Forum: Ruby Question on GC

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508bca331a21d64d298561f1079b4113?d=identicon&s=25 Madan Manoharan (Guest)
on 2006-05-19 15:59
(Received via mailing list)
Hello Rubyists:

Does Ruby's GC treat a class variable (@@x) as 'global scope' or as
'local scope'?

Here is my situation:

I have a class variable that holds instances of 'self'. These objects
are not referenced any where else; these objects are retrieved using
its __id__ which is stored else where. It is my understanding that
Ruby's GC doesn't see these stored __id__ as a reference to the
objects (since __id__ -> Fixnum).

I don't want these objects to be garbage collected as long as its
instance is referred the class variable. Please note that the objects
are not referenced by other class's objects.

Example:

class Test
  @@x = []

  def initialize()
    # among other thing ...
    @@x.push(self)    if not @@x.include?(self)
  end

  def kill_self()
    # among other things
    @@x.delete(self)
  end
end

class TestFactory
  @store = []

  def getATest()
      procObj = Proc.new do |id|
        @store.delete(id)
      end

      t = Test.new()
      @store.push(t.__id__)

      ObjectSpace.define_finalizer(t, procObj)
      return t.__id__
  end

  def releaseTest(id)
      _id2Obj(id).kill_self()     # <--- retrieves Obj from __id__
  end

end

testF = TestFactory.new()
id = testF.getATest()
.......
.......
# I don't want 't' to be garbage collected here. GC.disable is not an
option
.......
.......
testF.releaseTest(id)

__END__

Questions:

(1) Will 't' be garbage collected since the only reference to 't' is
in @@x, which could go out of scope?
(2) Is my understanding 'scope' correct?

Any help will be greatly appreciated.

Thanks,
-Madan.
0ec4920185b657a03edf01fff96b4e9b?d=identicon&s=25 Yukihiro Matsumoto (Guest)
on 2006-05-19 16:20
(Received via mailing list)
Hi,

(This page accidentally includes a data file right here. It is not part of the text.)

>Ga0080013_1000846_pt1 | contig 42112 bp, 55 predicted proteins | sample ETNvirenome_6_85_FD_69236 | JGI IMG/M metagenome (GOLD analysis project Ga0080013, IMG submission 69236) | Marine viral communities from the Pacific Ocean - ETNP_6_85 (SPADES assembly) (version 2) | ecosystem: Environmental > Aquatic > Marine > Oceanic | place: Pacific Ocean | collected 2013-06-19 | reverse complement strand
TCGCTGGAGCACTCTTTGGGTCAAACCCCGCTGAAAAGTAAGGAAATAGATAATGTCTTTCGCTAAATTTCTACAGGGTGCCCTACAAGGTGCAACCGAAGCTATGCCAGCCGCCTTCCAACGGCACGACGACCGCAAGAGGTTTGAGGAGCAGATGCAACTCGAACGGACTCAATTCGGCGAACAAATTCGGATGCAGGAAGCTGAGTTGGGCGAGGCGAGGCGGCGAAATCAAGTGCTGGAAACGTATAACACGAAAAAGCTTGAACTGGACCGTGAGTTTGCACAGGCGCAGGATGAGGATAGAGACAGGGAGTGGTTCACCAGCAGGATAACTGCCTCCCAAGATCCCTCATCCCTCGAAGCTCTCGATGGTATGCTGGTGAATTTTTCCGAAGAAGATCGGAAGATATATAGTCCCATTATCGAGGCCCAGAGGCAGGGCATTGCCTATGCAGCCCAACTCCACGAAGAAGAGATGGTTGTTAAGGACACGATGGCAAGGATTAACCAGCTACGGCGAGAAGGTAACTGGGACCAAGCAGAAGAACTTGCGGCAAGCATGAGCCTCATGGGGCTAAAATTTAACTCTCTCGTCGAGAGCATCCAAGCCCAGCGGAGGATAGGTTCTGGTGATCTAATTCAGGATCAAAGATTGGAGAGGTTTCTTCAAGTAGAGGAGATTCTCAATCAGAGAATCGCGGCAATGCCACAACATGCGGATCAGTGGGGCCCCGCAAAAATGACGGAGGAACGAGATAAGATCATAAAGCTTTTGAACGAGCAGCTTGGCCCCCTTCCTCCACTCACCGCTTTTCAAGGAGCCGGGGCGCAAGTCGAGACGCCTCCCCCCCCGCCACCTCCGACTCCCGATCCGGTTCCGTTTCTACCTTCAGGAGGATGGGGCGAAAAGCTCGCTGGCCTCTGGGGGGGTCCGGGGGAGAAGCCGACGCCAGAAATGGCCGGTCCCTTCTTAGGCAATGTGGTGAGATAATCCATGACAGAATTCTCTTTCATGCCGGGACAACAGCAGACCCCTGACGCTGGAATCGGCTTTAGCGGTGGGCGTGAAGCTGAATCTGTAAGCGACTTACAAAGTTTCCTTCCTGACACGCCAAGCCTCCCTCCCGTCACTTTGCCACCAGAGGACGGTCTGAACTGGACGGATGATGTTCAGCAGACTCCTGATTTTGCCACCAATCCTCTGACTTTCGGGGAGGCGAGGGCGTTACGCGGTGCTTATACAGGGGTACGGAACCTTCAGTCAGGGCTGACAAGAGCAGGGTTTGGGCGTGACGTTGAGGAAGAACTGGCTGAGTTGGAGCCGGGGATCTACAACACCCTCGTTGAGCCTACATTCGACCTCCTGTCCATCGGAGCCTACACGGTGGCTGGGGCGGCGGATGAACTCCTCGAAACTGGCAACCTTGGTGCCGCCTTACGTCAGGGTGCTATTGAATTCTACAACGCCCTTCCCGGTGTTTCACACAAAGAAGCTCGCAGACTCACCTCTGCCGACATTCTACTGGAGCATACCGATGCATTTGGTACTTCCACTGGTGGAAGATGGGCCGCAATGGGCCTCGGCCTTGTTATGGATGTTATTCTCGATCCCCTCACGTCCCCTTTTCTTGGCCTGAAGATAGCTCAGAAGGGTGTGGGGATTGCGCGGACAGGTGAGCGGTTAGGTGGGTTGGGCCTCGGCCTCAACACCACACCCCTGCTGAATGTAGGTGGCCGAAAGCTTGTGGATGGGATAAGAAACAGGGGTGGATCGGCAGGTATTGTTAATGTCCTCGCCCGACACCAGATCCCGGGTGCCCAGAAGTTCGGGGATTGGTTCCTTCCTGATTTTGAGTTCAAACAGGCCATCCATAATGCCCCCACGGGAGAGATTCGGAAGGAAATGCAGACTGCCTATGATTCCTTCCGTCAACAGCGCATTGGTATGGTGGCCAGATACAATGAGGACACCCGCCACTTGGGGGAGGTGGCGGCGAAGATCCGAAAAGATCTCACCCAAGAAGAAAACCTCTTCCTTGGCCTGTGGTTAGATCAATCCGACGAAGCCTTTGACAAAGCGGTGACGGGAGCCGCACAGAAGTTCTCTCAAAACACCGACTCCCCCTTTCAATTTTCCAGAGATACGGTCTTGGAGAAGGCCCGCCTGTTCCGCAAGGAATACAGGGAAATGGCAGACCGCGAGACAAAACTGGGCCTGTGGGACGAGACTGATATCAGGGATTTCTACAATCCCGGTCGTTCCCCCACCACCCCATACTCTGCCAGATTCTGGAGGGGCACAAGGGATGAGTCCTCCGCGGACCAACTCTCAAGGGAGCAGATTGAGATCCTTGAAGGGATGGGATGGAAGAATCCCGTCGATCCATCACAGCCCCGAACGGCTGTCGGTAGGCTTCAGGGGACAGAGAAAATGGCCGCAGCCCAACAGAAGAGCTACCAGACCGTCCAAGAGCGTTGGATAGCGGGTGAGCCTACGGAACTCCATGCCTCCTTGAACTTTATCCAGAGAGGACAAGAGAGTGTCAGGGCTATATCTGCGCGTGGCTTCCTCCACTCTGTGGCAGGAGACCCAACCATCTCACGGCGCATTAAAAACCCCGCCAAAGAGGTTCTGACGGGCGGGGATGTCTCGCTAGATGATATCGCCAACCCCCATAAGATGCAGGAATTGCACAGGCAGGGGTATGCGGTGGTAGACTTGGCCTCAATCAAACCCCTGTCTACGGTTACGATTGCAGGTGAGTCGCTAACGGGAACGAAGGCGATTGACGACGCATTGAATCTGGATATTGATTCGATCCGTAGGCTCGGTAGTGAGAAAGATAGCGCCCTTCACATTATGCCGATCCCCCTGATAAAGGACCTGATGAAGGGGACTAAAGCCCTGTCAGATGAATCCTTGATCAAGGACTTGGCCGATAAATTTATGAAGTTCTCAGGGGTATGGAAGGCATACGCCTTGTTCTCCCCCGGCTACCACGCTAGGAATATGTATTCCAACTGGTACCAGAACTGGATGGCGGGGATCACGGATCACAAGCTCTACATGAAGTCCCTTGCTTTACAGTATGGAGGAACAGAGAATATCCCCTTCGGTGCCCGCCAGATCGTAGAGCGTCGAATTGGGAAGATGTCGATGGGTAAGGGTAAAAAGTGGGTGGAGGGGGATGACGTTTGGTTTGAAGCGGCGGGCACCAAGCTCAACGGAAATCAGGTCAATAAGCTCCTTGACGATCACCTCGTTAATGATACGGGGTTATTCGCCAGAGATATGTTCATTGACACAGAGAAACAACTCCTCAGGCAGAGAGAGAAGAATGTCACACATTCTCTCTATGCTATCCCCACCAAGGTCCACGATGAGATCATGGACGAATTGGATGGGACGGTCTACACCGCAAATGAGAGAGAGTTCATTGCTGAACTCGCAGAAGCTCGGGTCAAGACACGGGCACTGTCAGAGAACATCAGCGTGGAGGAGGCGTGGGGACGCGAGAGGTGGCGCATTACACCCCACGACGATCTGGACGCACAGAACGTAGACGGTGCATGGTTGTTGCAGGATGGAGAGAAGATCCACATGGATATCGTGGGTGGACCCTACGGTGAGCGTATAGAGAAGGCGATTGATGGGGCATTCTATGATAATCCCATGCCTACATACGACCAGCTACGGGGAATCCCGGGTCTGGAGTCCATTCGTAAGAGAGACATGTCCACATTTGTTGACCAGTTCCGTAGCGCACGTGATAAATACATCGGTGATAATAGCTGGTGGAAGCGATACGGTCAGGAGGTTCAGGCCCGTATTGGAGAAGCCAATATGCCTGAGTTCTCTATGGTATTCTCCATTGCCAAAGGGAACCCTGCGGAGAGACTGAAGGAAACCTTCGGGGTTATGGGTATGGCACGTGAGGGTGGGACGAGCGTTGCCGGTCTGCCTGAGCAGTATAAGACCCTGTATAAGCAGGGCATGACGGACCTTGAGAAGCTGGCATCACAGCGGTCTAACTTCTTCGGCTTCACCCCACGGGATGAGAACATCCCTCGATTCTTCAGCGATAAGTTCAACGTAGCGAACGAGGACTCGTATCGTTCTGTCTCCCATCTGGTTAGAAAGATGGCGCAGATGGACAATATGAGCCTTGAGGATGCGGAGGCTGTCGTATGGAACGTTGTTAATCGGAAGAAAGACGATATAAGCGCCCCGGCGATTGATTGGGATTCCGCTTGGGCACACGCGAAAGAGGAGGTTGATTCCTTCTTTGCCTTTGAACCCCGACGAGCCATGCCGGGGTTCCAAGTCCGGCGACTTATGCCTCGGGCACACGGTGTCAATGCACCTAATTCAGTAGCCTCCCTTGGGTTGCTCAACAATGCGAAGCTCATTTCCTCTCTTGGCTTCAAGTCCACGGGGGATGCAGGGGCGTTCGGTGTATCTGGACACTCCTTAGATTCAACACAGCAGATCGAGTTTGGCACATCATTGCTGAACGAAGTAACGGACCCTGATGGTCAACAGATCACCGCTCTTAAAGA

In message "Re: Question on GC"
    on Fri, 19 May 2006 22:58:28 +0900, "Madan Manoharan"
<madan.manoharan@gmail.com> writes:

|Does Ruby's GC treat a class variable (@@x) as 'global scope' or as
|'local scope'?

Global, in a sense you use.

|(1) Will 't' be garbage collected since the only reference to 't' is
|in @@x, which could go out of scope?

No, class variables remain as it is, even after its scope ended.

|(2) Is my understanding 'scope' correct?

It's called 'extent' in GC field.  Class variables have limited scope
and infinite extent.

							matz.
508bca331a21d64d298561f1079b4113?d=identicon&s=25 Madan Manoharan (Guest)
on 2006-05-19 16:33
(Received via mailing list)
Thanks, Matz.

-Madan.
F1d6cc2b735bfd82c8773172da2aeab9?d=identicon&s=25 unknown (Guest)
on 2006-05-19 18:51
(Received via mailing list)
Hi,

At Fri, 19 May 2006 22:58:28 +0900,
Madan Manoharan wrote in [ruby-talk:193553]:
>   end
Note that procObj also refers t, so this object will never get
collected.

      procObj = @store.method(:delete).to_proc

is an alternative.
508bca331a21d64d298561f1079b4113?d=identicon&s=25 Madan Manoharan (Guest)
on 2006-05-19 20:27
(Received via mailing list)
Nobu:

The procObj does not refer to object 't'. procObj is attached as a
finalizer to object 't'. If the object reference to 't' is not stored
in the class variable, object 't' will be marked (or should I say
un-marked) for garbage collection.

Please correct me if I am wrong, or if I am missing the obvious (like
the reference to object 't' in procObj, which I cant see).

Thanks,
Madan.
58479f76374a3ba3c69b9804163f39f4?d=identicon&s=25 Eric Hodel (Guest)
on 2006-05-19 21:11
(Received via mailing list)
On May 19, 2006, at 11:24 AM, Madan Manoharan wrote:

>> >       t = Test.new()
>>
>> is an alternative.
>
> The procObj does not refer to object 't'.

Even the you don't refer to t by name, procObj's environment knows
about t.

> Please correct me if I am wrong, or if I am missing the obvious (like
> the reference to object 't' in procObj, which I cant see).

You can't see them, but they are there.  It is a feature of Ruby.

$ cat x.rb
def x
   p = proc { eval('p t') }
   t = 5
   return p
end

x.call
$ ruby x.rb
5

--
Eric Hodel - drbrain@segment7.net - http://blog.segment7.net
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